George Perreault is from Reno, Nevada, and his most recent collection, Bodark County, features poems in the voices of characters living on the Llano Estacado. He has received awards from the Nevada Arts Council and the Washington Poets Association and has served as a visiting writer in New Mexico, Montana, and Utah. His poems have been nominated three times for the Pushcart Prize and selected for fourteen anthologies and dozens of magazines.
Tim Raphael began writing poetry to try to make sense of things after the 2016 presidential election. He recently won third prize in the Oregon Poetry Association’s New Poet’s category. He lives with his family in Portland’s Mount Tabor neighborhood.
Tuula Rebhahn writes from her tiny house in Oregon, from her bicycle, at the ocean, and anywhere else the spirit moves her. Poetry, short essays, and excerpts from her upcoming memoir can be found at www.tuula11.wordpress.com.
Renee Macalino Rutledge lives with her husband and two daughters in the San Francisco Bay Area, where she works as a journalist and book editor. Her debut novel, The Hour of Daydreams, has been dubbed “essential reading” by Literary Mama, a book to get excited for by the Oregonian, and a “captivating story of love and loss unlike any other” by Foreword Reviews. Rutledge’s work has also been published in The Margins, Colorlines, Mutha Magazine, Ford City Anthology, Literary Hub, Red Earth Review, the San Francisco Bay Guardian, Necessary Fiction, TAYO Literary Magazine, The Tishman Review, and others. She is currently working on her second novel.
Heidi Seaborn’s poetry has appeared or is forthcoming in Gravel, West Trade Review, Into the Void, Vine Leaves Literary Journal, Gold Man Review, Carbon Culture Review, Caesura, in several anthologies, as the chapbook Body Politic (Mount Analogue Press), on a Seattle bus, and elsewhere.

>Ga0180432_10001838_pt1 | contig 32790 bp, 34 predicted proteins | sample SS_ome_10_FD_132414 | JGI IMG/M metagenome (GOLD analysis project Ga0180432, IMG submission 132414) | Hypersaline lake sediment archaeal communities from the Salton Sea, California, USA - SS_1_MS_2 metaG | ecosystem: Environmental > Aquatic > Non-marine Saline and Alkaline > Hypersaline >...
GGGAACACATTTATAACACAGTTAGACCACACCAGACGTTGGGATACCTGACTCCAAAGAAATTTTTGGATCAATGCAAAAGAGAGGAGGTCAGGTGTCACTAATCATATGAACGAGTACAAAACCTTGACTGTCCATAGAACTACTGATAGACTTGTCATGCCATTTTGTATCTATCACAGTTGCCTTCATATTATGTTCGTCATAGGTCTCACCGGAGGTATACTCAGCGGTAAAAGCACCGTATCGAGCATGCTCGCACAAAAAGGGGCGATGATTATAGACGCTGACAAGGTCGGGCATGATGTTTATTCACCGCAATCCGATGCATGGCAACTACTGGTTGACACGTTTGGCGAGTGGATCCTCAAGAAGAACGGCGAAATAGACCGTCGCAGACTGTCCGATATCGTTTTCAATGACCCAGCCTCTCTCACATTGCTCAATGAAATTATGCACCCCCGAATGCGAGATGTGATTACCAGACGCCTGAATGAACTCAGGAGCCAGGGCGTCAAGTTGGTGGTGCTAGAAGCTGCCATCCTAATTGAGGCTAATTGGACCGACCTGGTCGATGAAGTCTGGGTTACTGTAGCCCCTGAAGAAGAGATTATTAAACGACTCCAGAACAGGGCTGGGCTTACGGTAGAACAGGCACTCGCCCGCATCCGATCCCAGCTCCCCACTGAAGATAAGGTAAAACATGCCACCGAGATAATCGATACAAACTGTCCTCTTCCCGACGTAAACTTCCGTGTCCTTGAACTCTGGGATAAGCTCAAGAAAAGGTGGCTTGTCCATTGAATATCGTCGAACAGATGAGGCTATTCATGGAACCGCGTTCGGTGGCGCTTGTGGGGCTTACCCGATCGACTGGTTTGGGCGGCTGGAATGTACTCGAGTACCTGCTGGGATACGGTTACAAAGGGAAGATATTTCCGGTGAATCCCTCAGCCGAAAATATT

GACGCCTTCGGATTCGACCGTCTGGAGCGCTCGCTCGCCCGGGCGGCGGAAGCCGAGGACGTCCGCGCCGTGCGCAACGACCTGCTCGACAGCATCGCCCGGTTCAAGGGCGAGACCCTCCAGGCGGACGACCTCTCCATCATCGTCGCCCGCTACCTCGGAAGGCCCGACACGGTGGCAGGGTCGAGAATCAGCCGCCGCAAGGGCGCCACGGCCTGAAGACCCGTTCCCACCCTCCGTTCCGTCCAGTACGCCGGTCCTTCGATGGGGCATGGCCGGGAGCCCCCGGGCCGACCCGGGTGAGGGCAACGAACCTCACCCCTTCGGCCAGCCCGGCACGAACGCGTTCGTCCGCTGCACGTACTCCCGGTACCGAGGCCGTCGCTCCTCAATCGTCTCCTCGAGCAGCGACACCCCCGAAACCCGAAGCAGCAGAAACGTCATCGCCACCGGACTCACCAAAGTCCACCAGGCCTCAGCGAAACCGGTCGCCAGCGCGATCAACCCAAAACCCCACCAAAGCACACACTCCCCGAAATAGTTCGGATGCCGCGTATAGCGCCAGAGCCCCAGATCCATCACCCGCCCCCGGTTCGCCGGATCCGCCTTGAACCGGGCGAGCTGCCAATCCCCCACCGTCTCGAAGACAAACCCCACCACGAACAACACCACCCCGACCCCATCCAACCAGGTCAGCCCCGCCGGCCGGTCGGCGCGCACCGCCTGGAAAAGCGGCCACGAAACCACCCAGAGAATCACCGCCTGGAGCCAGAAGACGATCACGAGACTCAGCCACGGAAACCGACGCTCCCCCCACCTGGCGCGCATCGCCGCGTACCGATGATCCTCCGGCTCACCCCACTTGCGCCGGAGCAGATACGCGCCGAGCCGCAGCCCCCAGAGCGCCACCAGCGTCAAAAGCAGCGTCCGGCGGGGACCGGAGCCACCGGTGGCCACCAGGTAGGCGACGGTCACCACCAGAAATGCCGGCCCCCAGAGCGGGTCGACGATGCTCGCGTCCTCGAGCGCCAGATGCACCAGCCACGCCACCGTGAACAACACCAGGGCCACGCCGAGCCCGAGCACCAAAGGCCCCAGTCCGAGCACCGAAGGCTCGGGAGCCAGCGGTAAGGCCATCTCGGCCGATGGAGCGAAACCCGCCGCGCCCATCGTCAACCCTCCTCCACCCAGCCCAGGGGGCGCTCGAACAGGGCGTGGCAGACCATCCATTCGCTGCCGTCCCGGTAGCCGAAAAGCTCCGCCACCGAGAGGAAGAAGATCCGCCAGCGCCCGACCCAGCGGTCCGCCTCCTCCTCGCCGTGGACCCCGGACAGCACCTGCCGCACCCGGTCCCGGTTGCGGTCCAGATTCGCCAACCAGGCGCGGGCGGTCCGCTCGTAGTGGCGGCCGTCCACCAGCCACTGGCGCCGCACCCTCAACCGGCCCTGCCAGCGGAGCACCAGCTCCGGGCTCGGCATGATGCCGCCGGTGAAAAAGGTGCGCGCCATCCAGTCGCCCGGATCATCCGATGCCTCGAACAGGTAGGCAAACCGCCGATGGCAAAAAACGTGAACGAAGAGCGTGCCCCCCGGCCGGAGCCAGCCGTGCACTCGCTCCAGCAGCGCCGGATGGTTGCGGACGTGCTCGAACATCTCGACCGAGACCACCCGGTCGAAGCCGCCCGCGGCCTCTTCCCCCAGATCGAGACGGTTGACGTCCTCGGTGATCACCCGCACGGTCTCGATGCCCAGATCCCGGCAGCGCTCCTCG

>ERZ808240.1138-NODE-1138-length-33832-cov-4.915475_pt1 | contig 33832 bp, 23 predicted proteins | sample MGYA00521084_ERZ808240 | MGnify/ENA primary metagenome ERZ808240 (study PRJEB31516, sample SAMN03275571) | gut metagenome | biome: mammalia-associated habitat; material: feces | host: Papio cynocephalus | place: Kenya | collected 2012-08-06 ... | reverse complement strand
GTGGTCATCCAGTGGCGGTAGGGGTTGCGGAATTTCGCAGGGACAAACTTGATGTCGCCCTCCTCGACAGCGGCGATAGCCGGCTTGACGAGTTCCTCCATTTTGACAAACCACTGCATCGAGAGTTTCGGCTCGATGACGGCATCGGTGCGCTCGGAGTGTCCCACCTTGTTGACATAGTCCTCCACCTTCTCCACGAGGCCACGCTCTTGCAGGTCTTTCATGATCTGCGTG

David Starkey served as Santa Barbara’s 2009–2011 poet laureate and is director of the creative writing program at Santa Barbara City College. He is the publisher and co-editor of Gunpowder Press. He has published seven full-length collections of poetry, most recently It Must Be Like the World (Pecan Grove, 2011), Circus Maximus (Biblioasis, 2013), and Like a Soprano (Serving House, 2014), an episode-by-episode revisioning of The Sopranos TV series. His textbook Creative Writing: Four Genres in Brief (Bedford/St. Martin’s, 2017) is in its third edition.
Nancy Townsley is a writer, a marathon runner, and a newspaper editor. Her work has appeared in Brave on the Page: Oregon Writers on Craft and the Creative Life (Forest Avenue Press) and at The Manifest-Station, Runner’s World, Role Reboot, NAILED magazine, and BLEED, a literary blog by Jaded Ibis Productions. She lives in a floating home along the Multnomah Channel in Scappoose, Oregon.
Jeanette Tryon writes in a cluttered office in New Jersey where a purple monster (her goofy pencil sharpener) watches over her efforts. She is a retired nurse, a lifelong student of music, and a grandmother. She completed her MFA at Rutgers–Camden in 2013. Her work has appeared in Peregrine XXXI, Apeiron Review, Literal Latte, Clackamas Literary Review, and Bellowing Ark. She has a pending publication in The Evansville Review.
Nicole Walker has had poems published in Boston Review, Ploughshares, The Iowa Review, and other places.
Lillo Way’s chapbook, Dubious Moon, is the winner of the 2017 Hudson Valley Writers Center’s Slapering Hol Chapbook Contest. Her poems have appeared or are forthcoming in New Orleans Review, Poet Lore, Tampa Review, Tar River Poetry, The Madison Review, The Sow’s Ear Poetry Review, Poetry East, Roanoke Review, Flying South, and The Meadow, among others. Nine of her poems are included in anthologies. Her full-length manuscript, Wingbone, was a finalist for the Barry Spacks Poetry Prize from Gunpowder Press. She lives in Seattle.